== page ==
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Latitude: 51.5825 / 51°34'56"N
Longitude: -2.7155 / 2°42'55"W
OS Eastings: 350519
OS Northings: 187310
OS Grid: ST505873
Mapcode National: GBR JK.CHNH
Mapcode Global: VH87Z.WH87
Entry Name: Sudbrook Camp and Sudbrook Chapel
Scheduled Date: 10 April 1934
Source ID: 3676
Cadw Legacy ID: MM048
Schedule Class: Monument
County: Monmouthshire (Sir Fynwy)
Community: Portskewett (Porth Sgiwed)
Built-Up Area: Sudbrook
Traditional County: Monmouthshire
The monument comprises the remains of a multivallate hillfort, which probably dates to the Iron Age period (c. 800 BC - AD 74, the Roman conquest of Wales), and a small medieval chapel. The fort is located on the shore of the Bristol channel with its southern boundary formed by a small sea cliff, and multiple ramparts to the N, E and W. The inner rampart if the largest, standing around 6m high, it forms an arc enclosing the fort interior, which is level and now used as a football pitch. On the NE side of the fort the outer ramparts have been destroyed by housing, but on the NW side there are two further banks separated by ditches, with an outer ditch that now lies largely under the line of the fence surrounding the adjacent paper mill. The outer of these two banks is the highest, around 2.5m maximum, with the middle bank a maximum of around 1m in height. The ditches are around 3m wide and up to 0.8m deep. The entrance to the fort is on the NE side. The site was investigated by Nash-Williams in the 1930s, who discovered the remains of the NE ramparts with V-shaped ditches between. He also identified that the main inner rampart had been built in four phases and had revetment walls on the inner edge. Inside the bank on the NW side he also identified quarry ditches. Finds from the site indicate that it was occupied from the 2nd century BC to the 2nd century AD, and provide tentayive evidence that the Roman army held the fort at around AD 50, presumably to guard the strategic crossing of the river Severn.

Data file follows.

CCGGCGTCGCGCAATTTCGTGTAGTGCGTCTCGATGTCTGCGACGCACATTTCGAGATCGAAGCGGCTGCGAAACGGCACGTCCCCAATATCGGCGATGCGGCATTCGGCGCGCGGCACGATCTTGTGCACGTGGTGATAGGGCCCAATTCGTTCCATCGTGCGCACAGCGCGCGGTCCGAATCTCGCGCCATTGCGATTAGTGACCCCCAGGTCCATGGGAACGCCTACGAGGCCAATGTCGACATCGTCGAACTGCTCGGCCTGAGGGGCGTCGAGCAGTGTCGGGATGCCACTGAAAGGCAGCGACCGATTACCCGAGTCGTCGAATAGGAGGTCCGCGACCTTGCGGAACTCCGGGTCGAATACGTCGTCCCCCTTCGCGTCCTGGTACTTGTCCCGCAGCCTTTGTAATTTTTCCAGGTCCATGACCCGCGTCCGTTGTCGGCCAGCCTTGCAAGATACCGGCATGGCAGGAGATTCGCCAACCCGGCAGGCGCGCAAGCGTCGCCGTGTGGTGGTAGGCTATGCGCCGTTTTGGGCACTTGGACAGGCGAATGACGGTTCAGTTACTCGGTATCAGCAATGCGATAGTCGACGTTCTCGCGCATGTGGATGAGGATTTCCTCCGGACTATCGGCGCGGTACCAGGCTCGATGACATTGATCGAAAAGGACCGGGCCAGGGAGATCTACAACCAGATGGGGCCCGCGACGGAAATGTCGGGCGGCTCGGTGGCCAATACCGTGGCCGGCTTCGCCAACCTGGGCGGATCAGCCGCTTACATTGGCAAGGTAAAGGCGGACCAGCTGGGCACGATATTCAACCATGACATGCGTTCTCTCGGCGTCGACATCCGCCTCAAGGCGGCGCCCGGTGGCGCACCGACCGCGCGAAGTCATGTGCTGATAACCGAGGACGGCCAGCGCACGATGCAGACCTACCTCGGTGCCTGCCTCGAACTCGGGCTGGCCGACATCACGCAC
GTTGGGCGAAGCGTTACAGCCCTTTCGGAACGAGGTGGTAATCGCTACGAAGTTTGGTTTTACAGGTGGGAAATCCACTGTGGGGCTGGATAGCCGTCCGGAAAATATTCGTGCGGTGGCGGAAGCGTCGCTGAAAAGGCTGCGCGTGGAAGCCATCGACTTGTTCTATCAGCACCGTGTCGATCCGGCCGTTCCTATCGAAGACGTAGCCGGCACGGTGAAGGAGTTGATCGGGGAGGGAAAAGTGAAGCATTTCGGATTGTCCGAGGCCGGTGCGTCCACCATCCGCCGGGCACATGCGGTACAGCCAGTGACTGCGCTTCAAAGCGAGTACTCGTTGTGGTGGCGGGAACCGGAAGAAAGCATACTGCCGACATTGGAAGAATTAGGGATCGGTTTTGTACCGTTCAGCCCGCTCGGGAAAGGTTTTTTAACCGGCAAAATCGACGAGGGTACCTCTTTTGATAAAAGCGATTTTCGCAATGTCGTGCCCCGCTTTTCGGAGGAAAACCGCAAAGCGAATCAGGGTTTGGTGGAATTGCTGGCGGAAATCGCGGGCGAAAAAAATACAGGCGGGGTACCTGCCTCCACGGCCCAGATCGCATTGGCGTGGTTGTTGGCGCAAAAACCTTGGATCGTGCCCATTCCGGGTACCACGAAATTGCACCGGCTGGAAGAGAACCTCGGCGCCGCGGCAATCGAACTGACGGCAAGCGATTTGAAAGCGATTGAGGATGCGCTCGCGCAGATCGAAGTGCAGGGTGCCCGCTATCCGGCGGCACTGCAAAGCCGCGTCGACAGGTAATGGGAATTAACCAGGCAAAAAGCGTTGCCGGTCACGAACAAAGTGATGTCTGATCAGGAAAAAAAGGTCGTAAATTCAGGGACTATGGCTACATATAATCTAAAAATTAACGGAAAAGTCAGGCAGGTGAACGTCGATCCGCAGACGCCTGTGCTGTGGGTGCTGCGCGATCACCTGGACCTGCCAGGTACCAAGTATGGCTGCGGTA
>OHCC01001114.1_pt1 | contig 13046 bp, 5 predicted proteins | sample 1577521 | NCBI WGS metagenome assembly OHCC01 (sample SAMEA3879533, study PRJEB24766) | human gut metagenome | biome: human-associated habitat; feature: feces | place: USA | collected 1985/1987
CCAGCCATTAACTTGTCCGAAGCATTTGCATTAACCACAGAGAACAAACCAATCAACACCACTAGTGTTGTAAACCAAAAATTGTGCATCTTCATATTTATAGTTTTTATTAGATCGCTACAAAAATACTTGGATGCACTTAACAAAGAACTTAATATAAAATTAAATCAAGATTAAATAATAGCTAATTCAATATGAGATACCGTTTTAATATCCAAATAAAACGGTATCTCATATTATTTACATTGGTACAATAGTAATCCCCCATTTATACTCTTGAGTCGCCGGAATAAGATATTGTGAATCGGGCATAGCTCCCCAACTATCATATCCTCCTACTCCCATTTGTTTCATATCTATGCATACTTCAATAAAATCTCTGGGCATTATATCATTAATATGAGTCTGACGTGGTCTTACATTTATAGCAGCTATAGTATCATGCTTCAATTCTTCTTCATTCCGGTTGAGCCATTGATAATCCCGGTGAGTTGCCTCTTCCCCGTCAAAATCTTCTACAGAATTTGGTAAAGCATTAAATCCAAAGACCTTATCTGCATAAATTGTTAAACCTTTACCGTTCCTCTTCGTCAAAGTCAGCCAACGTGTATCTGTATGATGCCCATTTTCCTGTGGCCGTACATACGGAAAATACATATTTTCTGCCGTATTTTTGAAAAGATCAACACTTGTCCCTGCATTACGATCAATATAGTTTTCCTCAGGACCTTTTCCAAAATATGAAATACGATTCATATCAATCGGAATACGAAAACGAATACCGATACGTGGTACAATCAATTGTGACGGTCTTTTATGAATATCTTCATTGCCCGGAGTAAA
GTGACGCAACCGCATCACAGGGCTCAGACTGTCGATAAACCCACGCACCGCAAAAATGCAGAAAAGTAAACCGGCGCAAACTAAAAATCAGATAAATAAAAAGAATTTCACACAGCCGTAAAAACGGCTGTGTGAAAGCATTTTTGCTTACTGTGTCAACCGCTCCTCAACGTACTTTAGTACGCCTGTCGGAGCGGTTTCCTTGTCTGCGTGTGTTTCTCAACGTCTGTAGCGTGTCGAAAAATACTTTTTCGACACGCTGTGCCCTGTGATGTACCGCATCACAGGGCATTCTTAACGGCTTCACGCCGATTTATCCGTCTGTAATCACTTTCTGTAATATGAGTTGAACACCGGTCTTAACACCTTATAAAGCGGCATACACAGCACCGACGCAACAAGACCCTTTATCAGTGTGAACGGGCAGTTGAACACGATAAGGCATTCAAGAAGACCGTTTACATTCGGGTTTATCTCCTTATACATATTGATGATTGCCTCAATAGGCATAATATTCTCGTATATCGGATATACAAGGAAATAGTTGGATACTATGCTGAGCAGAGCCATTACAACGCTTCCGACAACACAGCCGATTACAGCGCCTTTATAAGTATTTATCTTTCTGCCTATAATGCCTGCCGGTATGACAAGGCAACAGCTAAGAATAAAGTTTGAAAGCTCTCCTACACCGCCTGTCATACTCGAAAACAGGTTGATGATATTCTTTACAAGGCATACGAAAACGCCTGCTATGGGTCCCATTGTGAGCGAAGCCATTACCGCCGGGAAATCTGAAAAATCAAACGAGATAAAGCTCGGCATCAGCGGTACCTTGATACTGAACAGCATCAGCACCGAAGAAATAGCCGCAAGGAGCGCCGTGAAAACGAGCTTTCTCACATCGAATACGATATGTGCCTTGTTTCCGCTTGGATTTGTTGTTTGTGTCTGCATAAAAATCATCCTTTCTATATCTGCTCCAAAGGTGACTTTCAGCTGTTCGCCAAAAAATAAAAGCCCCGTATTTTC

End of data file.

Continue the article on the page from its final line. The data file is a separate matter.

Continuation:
The remains of the chapel consist of a chancel arch with a belfry above, a nave and a S porch. The chapel, Holy Trinity Church, is of 12th to 14th century date, with the porch added in the 15th or 16th century. The site is recorded as still being in use in 1560 but was 'decayed' by 1755.
The hillfort is of national importance for its potential to enhance our knowledge of later prehistoric defensive organisation and settlement. The site forms an important element within the wider later prehistoric context and within the surrounding landscape. The site is well preserved and retains considerable archaeological potential. There is a strong probability of the presence of evidence relating to chronology, building techniques and functional detail.
The chapel is of national importance for its potential to enhance our knowledge of the organisation and practice of medieval Christianity. The site forms an important element within the wider medieval landscape. The site is well preserved and retains considerable archaeological potential. There is a strong probability of the presence of evidence relating to chronology, layout, building techniques and functional detail.
The scheduled area comprises the remains described and areas around them within which related evidence may be expected to survive.
Other nearby scheduled monuments